Lab Culture Ep. 24: In pursuit of diversity, equity and inclusion in the public health laboratory

Lab Culture Ep. 24: In pursuit of diversity, equity and inclusion in the public health laboratory

Diversity, equity and inclusion (DEI) has been a major topic of discussion among APHL’s members, staff and partners as well as in the national discourse. Understanding the minority experience is important so that individual and systemic progress can be made. But what is it like for public health laboratory staff who identify as being in a minority group? The Emerging Leader Program’s (ELP) 13 Fall Cohort decided to tackle this topic as part of their final project. In this episode, four members of this cohort shared pieces of the conversations they had with their colleagues and their overall thoughts on DEI within the public health laboratory as a workplace.

The ELP 13-Fall Cohort is a larger group, but only four members participated in this episode. They are:

Chenelle Norman
Association of Public Health Laboratories
Newborn Screening and Genetics
Manager, Newborn Screening Quality Improvement

Kim Smith
Houston Health Department
Quality and Compliance
QA/QC Officer

Alyssa MacMillan
New Jersey Department of Health Public Health & Environmental Laboratories
Microbiology Program Manager

Jill Simonetti
Minnesota Department of Health
Public Health Laboratory
Newborn Screening Operations Supervisor

Listen here or on iTunes, Stitcher or wherever you get your podcasts: 

 

Update — A note from ELP 13 Fall Cohort:

The conversation around diversity, equity and inclusion is an ongoing one. As a group, we have committed to not only discussing these issues, but also listening to others and always being willing to progress in our approach. A listener and a colleague bravely contacted a member of this group to share that two of the terms used in our podcast episode are considered offensive. Those terms are “illegal immigrants” and “homosexual.” While no one individual speaks for an entire group, we respect this individual’s feelings and we learned that they are far from alone in considering these terms to be offensive. We used these terms because our interview subjects used them and we wanted our conversations to remain authentic. We also weren’t aware that these terms are widely considered offensive. But now we know – we have learned from our colleague – and we are truly sorry for offending any of our listeners.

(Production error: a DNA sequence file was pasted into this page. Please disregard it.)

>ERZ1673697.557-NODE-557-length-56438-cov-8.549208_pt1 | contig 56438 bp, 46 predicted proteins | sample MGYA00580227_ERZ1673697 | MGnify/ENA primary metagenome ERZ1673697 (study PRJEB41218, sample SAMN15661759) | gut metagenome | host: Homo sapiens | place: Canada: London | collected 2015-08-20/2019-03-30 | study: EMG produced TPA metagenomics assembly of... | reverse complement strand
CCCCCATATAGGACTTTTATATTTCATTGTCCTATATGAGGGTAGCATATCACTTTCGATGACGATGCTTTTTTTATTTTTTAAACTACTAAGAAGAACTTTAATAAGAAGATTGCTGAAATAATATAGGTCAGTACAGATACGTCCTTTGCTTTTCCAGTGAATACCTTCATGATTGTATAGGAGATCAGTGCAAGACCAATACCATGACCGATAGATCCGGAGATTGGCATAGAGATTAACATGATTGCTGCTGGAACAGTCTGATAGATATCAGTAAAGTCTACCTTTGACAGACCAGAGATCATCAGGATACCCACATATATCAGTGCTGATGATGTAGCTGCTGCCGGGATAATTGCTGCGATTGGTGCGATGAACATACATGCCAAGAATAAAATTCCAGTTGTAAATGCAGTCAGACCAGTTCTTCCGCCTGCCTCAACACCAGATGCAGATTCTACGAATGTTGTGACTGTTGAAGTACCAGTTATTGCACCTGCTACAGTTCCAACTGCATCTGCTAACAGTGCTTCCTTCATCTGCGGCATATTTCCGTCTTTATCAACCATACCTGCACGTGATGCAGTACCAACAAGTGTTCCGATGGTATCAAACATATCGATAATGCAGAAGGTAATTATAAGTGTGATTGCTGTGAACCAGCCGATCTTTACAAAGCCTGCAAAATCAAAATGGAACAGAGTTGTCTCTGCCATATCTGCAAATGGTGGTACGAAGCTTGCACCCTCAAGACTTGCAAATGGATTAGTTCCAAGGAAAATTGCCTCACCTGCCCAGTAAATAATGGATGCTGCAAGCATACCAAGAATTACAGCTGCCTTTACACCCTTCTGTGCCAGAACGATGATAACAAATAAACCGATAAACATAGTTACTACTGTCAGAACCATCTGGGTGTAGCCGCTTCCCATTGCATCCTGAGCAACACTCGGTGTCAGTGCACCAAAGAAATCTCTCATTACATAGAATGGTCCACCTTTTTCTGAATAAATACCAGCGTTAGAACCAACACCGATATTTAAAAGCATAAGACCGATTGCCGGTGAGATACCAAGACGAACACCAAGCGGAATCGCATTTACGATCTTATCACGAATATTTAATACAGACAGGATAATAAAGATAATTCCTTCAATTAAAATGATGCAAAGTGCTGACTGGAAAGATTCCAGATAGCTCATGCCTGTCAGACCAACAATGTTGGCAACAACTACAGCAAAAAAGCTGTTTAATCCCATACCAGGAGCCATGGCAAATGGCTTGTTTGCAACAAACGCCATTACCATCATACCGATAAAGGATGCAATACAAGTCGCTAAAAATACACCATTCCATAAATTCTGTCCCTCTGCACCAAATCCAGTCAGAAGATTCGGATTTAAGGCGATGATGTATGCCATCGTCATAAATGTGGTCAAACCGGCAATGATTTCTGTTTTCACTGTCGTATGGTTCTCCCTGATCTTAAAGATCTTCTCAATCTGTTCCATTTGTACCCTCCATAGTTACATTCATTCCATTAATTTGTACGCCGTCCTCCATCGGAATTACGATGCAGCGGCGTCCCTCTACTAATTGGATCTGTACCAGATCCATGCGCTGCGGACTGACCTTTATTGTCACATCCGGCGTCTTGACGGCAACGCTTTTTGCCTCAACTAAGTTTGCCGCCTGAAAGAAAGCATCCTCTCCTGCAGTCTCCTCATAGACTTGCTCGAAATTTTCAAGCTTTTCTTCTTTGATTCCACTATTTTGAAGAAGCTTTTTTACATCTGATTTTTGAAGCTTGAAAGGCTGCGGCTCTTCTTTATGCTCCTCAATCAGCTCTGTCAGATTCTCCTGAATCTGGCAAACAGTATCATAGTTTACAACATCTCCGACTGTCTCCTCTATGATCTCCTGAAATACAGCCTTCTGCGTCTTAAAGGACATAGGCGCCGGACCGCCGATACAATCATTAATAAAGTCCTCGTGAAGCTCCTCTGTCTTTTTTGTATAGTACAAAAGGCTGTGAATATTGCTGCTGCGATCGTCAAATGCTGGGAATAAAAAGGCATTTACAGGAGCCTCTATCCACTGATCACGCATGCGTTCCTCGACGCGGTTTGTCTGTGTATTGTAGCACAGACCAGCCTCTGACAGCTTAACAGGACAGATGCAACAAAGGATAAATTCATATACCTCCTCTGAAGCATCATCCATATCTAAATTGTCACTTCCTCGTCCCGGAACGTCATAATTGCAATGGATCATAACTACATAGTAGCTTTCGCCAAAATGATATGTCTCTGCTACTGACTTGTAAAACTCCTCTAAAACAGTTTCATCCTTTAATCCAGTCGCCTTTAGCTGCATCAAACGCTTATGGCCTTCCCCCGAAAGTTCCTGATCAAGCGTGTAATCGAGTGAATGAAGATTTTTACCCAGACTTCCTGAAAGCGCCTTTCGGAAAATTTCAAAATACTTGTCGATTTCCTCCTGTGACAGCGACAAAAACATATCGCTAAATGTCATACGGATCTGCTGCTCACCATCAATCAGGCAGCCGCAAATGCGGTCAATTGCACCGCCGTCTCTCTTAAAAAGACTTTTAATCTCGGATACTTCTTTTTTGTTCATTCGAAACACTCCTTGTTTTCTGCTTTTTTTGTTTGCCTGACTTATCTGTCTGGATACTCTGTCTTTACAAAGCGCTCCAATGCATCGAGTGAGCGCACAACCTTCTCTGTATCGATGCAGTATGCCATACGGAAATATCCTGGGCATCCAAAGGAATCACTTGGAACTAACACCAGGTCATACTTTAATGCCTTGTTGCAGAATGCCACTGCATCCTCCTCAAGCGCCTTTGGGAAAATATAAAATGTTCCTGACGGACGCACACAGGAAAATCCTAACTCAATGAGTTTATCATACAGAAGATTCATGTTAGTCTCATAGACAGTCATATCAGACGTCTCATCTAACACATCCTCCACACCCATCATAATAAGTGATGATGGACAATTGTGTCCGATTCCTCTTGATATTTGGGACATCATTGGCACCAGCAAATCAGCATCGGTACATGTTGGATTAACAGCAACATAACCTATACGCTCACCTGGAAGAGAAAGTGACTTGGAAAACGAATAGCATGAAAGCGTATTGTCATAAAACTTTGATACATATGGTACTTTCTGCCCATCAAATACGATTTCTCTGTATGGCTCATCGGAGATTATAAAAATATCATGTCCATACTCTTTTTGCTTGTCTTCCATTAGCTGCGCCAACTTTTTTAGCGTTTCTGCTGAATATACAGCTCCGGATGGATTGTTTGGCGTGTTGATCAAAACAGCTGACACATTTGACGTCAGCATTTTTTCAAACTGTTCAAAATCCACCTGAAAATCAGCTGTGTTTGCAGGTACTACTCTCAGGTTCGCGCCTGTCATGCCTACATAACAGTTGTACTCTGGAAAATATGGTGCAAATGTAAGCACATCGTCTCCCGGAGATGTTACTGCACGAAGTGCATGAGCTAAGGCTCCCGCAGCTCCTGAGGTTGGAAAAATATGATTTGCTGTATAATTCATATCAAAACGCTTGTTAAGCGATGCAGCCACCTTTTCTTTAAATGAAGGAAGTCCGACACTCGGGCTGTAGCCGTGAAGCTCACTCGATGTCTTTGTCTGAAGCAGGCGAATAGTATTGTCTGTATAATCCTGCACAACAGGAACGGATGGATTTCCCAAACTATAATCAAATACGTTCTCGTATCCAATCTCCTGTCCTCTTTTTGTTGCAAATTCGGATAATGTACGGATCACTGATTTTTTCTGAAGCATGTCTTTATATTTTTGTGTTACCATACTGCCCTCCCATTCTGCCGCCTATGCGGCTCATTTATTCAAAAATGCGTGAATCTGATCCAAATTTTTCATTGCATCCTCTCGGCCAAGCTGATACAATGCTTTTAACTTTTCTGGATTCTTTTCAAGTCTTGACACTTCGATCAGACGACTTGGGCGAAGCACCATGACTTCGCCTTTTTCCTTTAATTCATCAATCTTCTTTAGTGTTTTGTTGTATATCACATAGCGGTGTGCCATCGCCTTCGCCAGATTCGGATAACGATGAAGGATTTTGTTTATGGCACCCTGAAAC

We are not experts on this topic. Our goal is to encourage discussions around diversity, equity and inclusion in a way that will allow public health laboratories to be more aware of how this topic impacts staff as individuals and the workplace environment. We made a mistake in our wording – we might make more mistakes in the future – but we are listening no matter how uncomfortable this feedback might be. Again, we’re sorry for our mistake.

Why “undocumented immigrants” is preferred terminology:
https://www.defineamerican.com/campaigns/wordsmatter
https://blog.ap.org/announcements/illegal-immigrant-no-more

Why “gay,” “lesbian” or “queer” is preferred terminology:
https://www.glaad.org/reference/offensive
https://www.apa.org/pi/lgbt/resources/language

Links:

How racism makes us sick | David R. Williams

“Why Diverse Teams Are Smarter” by David Rock and Heidi Grant 

“Why The Phrase ‘Pull Yourself Up By Your Bootstraps’ Is Nonsense”

Lab Culture Ep. 9: What is the APHL Emerging Leader Program?  

Lab Culture Ep. 10: Public health labs do that?!

Lab Culture Ep. 11: What if there were no public health labs? 

Lab Culture Ep. 12: Bitten by the public health bug — How I found my lab niche 

APHL Emerging Leader Program 

APHL on Twitter

APHL on Facebook

APHL on Instagram

APHL Blog

 

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